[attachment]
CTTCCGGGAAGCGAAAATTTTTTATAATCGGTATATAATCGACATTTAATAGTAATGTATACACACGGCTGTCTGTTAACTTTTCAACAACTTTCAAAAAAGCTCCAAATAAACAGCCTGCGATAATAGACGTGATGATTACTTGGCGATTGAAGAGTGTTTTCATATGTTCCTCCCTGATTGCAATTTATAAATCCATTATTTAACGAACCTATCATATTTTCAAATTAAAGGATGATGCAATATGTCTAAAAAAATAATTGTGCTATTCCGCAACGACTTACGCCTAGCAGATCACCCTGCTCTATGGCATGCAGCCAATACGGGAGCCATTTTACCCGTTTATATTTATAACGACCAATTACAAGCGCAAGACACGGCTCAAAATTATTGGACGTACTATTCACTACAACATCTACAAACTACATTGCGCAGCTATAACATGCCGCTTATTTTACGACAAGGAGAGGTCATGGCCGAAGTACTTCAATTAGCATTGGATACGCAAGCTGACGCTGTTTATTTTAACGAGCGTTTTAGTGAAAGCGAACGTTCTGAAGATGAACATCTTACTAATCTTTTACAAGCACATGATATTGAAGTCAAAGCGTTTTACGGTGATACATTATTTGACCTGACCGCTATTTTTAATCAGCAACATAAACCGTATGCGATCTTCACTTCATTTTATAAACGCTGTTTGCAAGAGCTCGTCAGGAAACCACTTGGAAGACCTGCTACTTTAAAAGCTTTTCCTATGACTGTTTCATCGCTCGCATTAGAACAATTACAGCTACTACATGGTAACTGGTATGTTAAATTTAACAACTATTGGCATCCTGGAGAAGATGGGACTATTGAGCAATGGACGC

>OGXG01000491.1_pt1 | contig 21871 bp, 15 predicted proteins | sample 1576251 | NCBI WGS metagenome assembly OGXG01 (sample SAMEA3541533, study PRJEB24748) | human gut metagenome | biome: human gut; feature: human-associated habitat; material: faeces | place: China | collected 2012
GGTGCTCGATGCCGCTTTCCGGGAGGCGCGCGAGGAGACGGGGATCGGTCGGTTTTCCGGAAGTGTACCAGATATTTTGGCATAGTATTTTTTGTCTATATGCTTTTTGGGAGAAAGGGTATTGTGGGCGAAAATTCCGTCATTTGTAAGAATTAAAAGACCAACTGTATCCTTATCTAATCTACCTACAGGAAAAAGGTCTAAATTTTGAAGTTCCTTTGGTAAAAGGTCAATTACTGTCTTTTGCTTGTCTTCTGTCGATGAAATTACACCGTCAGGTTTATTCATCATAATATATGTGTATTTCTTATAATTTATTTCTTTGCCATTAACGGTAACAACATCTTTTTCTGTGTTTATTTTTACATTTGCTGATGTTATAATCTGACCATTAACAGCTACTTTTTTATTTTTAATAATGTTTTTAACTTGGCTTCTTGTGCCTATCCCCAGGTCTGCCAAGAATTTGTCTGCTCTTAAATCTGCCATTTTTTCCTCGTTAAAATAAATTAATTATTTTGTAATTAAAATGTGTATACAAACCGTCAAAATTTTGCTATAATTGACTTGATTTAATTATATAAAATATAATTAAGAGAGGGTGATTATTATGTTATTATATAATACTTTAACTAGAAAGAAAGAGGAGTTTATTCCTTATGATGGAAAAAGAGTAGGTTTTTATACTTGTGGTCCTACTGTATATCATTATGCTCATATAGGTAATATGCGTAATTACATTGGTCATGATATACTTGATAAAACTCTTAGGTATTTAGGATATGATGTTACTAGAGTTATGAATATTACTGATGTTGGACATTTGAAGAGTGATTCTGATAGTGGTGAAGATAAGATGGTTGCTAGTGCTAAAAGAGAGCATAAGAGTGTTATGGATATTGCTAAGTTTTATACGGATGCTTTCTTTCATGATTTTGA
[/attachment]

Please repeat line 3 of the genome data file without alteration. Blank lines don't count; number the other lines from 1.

GGTGCTCGATGCCGCTTTCCGGGAGGCGCGCGAGGAGACGGGGATCGGTCGGTTTTCCGGAAGTGTACCAGATATTTTGGCATAGTATTTTTTGTCTATATGCTTTTTGGGAGAAAGGGTATTGTGGGCGAAAATTCCGTCATTTGTAAGAATTAAAAGACCAACTGTATCCTTATCTAATCTACCTACAGGAAAAAGGTCTAAATTTTGAAGTTCCTTTGGTAAAAGGTCAATTACTGTCTTTTGCTTGTCTTCTGTCGATGAAATTACACCGTCAGGTTTATTCATCATAATATATGTGTATTTCTTATAATTTATTTCTTTGCCATTAACGGTAACAACATCTTTTTCTGTGTTTATTTTTACATTTGCTGATGTTATAATCTGACCATTAACAGCTACTTTTTTATTTTTAATAATGTTTTTAACTTGGCTTCTTGTGCCTATCCCCAGGTCTGCCAAGAATTTGTCTGCTCTTAAATCTGCCATTTTTTCCTCGTTAAAATAAATTAATTATTTTGTAATTAAAATGTGTATACAAACCGTCAAAATTTTGCTATAATTGACTTGATTTAATTATATAAAATATAATTAAGAGAGGGTGATTATTATGTTATTATATAATACTTTAACTAGAAAGAAAGAGGAGTTTATTCCTTATGATGGAAAAAGAGTAGGTTTTTATACTTGTGGTCCTACTGTATATCATTATGCTCATATAGGTAATATGCGTAATTACATTGGTCATGATATACTTGATAAAACTCTTAGGTATTTAGGATATGATGTTACTAGAGTTATGAATATTACTGATGTTGGACATTTGAAGAGTGATTCTGATAGTGGTGAAGATAAGATGGTTGCTAGTGCTAAAAGAGAGCATAAGAGTGTTATGGATATTGCTAAGTTTTATACGGATGCTTTCTTTCATGATTTTGA